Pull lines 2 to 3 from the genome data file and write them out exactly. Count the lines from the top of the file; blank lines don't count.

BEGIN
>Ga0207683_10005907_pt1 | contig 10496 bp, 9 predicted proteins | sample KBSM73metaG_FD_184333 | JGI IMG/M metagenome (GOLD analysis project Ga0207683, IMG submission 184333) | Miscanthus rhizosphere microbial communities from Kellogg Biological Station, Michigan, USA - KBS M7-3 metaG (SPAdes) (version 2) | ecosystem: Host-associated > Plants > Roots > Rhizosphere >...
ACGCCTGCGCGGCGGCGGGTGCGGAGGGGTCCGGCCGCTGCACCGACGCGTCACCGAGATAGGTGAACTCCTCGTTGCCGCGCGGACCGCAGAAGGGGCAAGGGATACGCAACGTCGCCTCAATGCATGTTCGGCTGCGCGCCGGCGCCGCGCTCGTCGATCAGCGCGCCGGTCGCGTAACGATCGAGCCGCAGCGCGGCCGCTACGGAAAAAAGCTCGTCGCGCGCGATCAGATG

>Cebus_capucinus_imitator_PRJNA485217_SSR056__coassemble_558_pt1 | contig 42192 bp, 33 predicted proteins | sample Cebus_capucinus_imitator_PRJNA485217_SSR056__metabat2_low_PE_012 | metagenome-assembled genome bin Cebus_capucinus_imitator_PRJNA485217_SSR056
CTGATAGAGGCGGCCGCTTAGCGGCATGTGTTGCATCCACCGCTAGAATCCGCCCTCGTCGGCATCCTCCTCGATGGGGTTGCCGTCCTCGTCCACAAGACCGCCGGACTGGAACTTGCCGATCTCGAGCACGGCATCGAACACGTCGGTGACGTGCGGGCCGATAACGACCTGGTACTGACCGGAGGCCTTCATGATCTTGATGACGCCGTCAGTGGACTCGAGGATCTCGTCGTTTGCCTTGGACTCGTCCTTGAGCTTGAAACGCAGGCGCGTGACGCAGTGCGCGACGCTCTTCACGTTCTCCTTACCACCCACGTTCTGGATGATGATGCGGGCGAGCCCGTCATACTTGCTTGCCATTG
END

ACGCCTGCGCGGCGGCGGGTGCGGAGGGGTCCGGCCGCTGCACCGACGCGTCACCGAGATAGGTGAACTCCTCGTTGCCGCGCGGACCGCAGAAGGGGCAAGGGATACGCAACGTCGCCTCAATGCATGTTCGGCTGCGCGCCGGCGCCGCGCTCGTCGATCAGCGCGCCGGTCGCGTAACGATCGAGCCGCAGCGCGGCCGCTACGGAAAAAAGCTCGTCGCGCGCGATCAGATG

>Cebus_capucinus_imitator_PRJNA485217_SSR056__coassemble_558_pt1 | contig 42192 bp, 33 predicted proteins | sample Cebus_capucinus_imitator_PRJNA485217_SSR056__metabat2_low_PE_012 | metagenome-assembled genome bin Cebus_capucinus_imitator_PRJNA485217_SSR056